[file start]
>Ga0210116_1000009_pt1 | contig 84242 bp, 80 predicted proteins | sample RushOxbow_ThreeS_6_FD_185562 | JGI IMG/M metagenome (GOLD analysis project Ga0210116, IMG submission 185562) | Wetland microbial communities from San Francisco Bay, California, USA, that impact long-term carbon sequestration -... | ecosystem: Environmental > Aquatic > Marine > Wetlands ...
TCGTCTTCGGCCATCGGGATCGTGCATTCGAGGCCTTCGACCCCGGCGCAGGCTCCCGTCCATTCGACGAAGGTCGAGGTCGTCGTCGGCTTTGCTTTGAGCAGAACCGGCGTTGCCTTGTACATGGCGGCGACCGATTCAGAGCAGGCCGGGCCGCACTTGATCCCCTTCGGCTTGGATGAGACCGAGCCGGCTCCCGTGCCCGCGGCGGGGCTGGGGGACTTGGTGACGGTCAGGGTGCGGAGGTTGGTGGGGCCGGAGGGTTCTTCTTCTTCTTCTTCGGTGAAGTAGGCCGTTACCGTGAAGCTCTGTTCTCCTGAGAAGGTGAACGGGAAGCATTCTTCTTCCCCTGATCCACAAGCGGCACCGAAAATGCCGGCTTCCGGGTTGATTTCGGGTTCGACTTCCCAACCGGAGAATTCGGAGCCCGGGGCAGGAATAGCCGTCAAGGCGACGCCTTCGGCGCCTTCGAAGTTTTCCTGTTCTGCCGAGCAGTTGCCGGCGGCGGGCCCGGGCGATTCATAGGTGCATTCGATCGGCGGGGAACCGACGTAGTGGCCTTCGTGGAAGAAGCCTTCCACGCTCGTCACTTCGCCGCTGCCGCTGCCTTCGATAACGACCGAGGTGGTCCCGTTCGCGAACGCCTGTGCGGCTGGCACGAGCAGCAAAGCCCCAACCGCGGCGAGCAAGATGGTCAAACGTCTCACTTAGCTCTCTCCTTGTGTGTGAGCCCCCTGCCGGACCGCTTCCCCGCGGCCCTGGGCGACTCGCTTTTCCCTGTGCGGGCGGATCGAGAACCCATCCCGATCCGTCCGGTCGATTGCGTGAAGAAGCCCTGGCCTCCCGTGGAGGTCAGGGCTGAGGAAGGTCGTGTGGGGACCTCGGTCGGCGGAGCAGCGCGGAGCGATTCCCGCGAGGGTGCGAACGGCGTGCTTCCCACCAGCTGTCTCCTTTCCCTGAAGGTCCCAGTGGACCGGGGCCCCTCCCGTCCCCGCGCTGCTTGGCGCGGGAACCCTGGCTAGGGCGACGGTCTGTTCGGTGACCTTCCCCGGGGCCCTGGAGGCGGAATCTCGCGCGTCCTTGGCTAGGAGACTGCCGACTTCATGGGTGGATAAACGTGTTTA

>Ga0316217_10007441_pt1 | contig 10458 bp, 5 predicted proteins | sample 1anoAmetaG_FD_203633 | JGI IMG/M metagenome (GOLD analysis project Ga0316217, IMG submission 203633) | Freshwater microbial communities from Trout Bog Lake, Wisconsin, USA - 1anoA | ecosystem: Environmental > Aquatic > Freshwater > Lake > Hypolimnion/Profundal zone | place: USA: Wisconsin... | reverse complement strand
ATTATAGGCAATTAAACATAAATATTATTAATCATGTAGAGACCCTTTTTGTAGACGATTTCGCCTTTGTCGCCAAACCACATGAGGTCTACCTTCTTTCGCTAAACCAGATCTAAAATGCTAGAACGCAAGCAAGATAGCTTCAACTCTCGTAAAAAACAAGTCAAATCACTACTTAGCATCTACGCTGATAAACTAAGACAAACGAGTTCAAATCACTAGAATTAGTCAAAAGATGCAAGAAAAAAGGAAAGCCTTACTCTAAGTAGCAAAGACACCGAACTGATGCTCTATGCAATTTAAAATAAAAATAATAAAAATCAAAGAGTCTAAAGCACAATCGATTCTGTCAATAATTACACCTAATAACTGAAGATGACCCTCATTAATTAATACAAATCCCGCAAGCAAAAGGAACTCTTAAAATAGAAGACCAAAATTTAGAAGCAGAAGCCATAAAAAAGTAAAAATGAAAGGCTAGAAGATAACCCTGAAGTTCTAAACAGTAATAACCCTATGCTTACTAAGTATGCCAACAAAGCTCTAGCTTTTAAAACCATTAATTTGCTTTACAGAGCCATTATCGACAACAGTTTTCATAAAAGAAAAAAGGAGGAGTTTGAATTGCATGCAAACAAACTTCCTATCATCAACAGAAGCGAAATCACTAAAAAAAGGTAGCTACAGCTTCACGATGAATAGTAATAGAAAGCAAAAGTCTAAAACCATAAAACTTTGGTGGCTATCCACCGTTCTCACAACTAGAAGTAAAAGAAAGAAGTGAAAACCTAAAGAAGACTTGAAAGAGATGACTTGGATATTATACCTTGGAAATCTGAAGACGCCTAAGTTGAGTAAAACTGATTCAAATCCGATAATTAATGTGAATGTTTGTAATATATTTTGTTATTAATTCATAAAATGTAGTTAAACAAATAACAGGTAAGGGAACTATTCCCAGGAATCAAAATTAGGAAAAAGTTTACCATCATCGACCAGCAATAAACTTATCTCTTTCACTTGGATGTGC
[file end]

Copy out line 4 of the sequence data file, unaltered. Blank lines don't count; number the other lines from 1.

ATTATAGGCAATTAAACATAAATATTATTAATCATGTAGAGACCCTTTTTGTAGACGATTTCGCCTTTGTCGCCAAACCACATGAGGTCTACCTTCTTTCGCTAAACCAGATCTAAAATGCTAGAACGCAAGCAAGATAGCTTCAACTCTCGTAAAAAACAAGTCAAATCACTACTTAGCATCTACGCTGATAAACTAAGACAAACGAGTTCAAATCACTAGAATTAGTCAAAAGATGCAAGAAAAAAGGAAAGCCTTACTCTAAGTAGCAAAGACACCGAACTGATGCTCTATGCAATTTAAAATAAAAATAATAAAAATCAAAGAGTCTAAAGCACAATCGATTCTGTCAATAATTACACCTAATAACTGAAGATGACCCTCATTAATTAATACAAATCCCGCAAGCAAAAGGAACTCTTAAAATAGAAGACCAAAATTTAGAAGCAGAAGCCATAAAAAAGTAAAAATGAAAGGCTAGAAGATAACCCTGAAGTTCTAAACAGTAATAACCCTATGCTTACTAAGTATGCCAACAAAGCTCTAGCTTTTAAAACCATTAATTTGCTTTACAGAGCCATTATCGACAACAGTTTTCATAAAAGAAAAAAGGAGGAGTTTGAATTGCATGCAAACAAACTTCCTATCATCAACAGAAGCGAAATCACTAAAAAAAGGTAGCTACAGCTTCACGATGAATAGTAATAGAAAGCAAAAGTCTAAAACCATAAAACTTTGGTGGCTATCCACCGTTCTCACAACTAGAAGTAAAAGAAAGAAGTGAAAACCTAAAGAAGACTTGAAAGAGATGACTTGGATATTATACCTTGGAAATCTGAAGACGCCTAAGTTGAGTAAAACTGATTCAAATCCGATAATTAATGTGAATGTTTGTAATATATTTTGTTATTAATTCATAAAATGTAGTTAAACAAATAACAGGTAAGGGAACTATTCCCAGGAATCAAAATTAGGAAAAAGTTTACCATCATCGACCAGCAATAAACTTATCTCTTTCACTTGGATGTGC